of Sales and Marketing. He loved the variety of working in the specialty papers field and was one of the three people who developed archival mat board. Prior to his retirement, he was a board member of the FitchburgLeominster Massachusetts Red Cross, and organized every Bloodmobile at his mill for many years. He was also a member of TAPPI (a paper industry organization) and the CCA in Maine. After retiring, he was a member of the Success by Six board as well as heading the finance committee at Phippsburg Congregational Church that raised funds to finance the construction of the Linden Tree Meetinghouse. His major passion was Family Focus, for which he worked tirelessly as both a board member and board chair. Jean-Claude Kaufmann ’61 Patricia (Pat) Harned Kelly ’61 January 24, 2016 Pat was born in Philadelphia, raised in Wayne PA, and educated at George School, Endicott College in Beverly MA, and Temple University School of Nursing in Philadelphia PA. “Miss Pat” was a certified Montessori teacher, and devoted her life to the teaching of children. Pat is survived by her sister, Nancy Harned Ingersoll ’64. Thomas (Tom) F. Thomas Jr. ’61 May 6, 2016 Tom developed his love for woodworking and furniture making while at George School. His family continues to enjoy the fine pieces he made over the years. He attended Windham College in Putney VT and then served in the US Navy for two and a half years. Tom started Essex Boat Company and worked in the family business, Thomas & Muller Co., Inc., before establishing his own company Thomas & Muller Systems, Ltd. He enjoyed the challenges of finding engineering solutions to customers’ problems. He is survived by his wife, three sons, grandchildren and brother Peter M. Thomas ’59.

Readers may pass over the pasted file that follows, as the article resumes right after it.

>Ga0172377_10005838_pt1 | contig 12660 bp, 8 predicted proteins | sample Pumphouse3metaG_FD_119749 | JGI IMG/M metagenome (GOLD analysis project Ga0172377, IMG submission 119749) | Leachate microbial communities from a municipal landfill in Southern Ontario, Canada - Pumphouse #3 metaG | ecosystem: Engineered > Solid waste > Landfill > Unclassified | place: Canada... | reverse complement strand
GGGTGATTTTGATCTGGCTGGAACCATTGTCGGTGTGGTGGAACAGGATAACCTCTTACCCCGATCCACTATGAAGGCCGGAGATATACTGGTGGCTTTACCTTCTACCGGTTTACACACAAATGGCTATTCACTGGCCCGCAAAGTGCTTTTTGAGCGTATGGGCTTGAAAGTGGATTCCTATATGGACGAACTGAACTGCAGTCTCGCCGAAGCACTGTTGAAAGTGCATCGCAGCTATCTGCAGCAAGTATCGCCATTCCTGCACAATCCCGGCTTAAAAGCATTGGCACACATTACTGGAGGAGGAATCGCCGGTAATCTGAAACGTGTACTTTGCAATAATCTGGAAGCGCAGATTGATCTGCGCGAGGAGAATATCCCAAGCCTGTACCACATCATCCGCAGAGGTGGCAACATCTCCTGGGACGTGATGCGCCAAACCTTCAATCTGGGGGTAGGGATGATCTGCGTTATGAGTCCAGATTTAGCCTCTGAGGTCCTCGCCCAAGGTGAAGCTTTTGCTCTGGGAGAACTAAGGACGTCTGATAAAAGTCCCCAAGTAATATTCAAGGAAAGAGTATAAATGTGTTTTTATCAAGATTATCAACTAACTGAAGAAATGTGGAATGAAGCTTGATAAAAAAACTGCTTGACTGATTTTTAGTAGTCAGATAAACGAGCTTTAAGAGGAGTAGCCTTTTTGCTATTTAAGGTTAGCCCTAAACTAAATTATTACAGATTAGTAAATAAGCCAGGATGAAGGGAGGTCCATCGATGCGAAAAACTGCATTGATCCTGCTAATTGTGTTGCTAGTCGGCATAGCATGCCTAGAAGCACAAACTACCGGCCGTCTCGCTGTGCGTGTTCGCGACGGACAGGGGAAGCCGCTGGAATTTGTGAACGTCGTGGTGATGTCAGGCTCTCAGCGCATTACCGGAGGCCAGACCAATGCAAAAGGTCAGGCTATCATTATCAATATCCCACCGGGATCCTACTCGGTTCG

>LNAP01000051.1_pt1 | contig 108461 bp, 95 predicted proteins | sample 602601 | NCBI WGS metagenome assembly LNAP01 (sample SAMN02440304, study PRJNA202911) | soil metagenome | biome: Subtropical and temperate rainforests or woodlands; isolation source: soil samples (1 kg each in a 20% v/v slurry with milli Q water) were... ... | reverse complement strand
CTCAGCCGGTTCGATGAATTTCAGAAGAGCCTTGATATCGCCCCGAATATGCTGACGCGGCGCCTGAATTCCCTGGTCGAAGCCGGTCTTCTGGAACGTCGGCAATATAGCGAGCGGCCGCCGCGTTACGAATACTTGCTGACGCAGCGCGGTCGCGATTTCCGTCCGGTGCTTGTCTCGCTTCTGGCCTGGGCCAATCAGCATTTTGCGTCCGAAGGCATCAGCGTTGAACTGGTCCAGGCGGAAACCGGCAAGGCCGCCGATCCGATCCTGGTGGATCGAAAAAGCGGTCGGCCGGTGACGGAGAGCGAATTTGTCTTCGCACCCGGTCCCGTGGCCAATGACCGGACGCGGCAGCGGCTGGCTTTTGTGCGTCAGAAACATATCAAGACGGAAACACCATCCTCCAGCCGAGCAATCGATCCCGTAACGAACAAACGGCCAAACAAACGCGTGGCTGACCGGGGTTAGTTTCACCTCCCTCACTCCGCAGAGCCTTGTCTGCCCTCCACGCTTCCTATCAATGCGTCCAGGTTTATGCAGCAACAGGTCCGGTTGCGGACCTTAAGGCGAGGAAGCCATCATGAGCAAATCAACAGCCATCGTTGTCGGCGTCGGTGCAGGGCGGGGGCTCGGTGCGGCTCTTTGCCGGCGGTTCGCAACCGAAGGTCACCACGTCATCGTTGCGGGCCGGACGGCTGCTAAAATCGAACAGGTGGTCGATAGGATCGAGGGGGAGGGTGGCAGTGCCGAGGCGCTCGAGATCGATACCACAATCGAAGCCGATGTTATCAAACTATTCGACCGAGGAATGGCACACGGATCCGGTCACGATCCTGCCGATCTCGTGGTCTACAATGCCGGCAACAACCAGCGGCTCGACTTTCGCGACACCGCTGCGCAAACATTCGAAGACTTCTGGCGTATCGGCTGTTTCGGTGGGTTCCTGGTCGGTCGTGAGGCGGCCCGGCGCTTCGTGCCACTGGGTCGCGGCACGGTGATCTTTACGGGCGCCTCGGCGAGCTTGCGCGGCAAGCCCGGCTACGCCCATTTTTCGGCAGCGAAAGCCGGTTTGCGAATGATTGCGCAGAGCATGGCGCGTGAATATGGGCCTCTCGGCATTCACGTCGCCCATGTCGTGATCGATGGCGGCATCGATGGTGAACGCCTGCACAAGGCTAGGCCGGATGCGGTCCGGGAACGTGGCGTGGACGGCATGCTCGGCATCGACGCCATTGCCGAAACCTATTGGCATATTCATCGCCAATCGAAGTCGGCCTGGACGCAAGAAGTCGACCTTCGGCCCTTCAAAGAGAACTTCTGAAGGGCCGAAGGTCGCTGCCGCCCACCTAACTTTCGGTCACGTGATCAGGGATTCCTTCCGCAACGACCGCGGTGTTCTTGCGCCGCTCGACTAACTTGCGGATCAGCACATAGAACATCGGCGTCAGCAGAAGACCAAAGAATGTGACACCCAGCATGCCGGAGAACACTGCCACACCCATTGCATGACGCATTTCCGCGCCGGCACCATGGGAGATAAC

Karen Aufmuth Hasskarl ’66 April 9, 2011 Karen was a resident of Bristol VT. Louisa L. Chase ’69 May 8, 2016 Louisa’s turbulent canvases, with their landscape-derived images and ghostly torsos and hands, made her one of the brightest young stars in the much-heralded resurgence of painting in the 1980s. Louisa grew up in Mount Gretna PA, before enrolling in Syracuse University in Syracuse NY with the intention of studying classics. She found her way to art and earned a degree in printmaking in 1973. She received a MFA from Yale in New Haven CT in 1975. She taught at the Rhode Island School of Design in Providence RI from 1975 to 1979 and at the School of Visual Arts in New York City from 1980 to 1982. Peter Henner ’69 September 29, 2016 Peter was a well-known environmental and labor lawyer who was particularly interested in taking on corrupt corporate and governmental entities. Most recently, he sued Empire State Development for mismanaging the money designated for rural broadband development. Peter and his wife spent the past twentyseven years rock climbing, skiing, and backpacking the Chilkoot trail, hiking

the Inca Trail, trekking in Nepal, and hiking every summer in the Canadian Rockies. Peter competed in many chess tournaments including an international tournament in Reykjavik Iceland. For years, he wrote a chess column in the Altamont Enterprise. Emily Simson ’76 March 30, 2016 Regina L. Winters ’87 April 3, 2016 You simply cannot find anyone who did not like or respect Regina. This was because of her capacity to see the humanity in everyone as well as her own decency, which was evident in every conversation you had with her. A graduate of Yale’s School of Architecture in New Haven CT, she built her own company from scratch and located it in the heart of Fair Haven. Her architecture is steeped in respect for the environment, and she worked to expand the green revolution to include buildings that served low income families. She left her mark on New Haven and will continue to do so. Regina served as director of the Livable City Initiative and headed up New Haven’s Housing Authority. She led the design for the new Q House and lived to see that vision fully funded.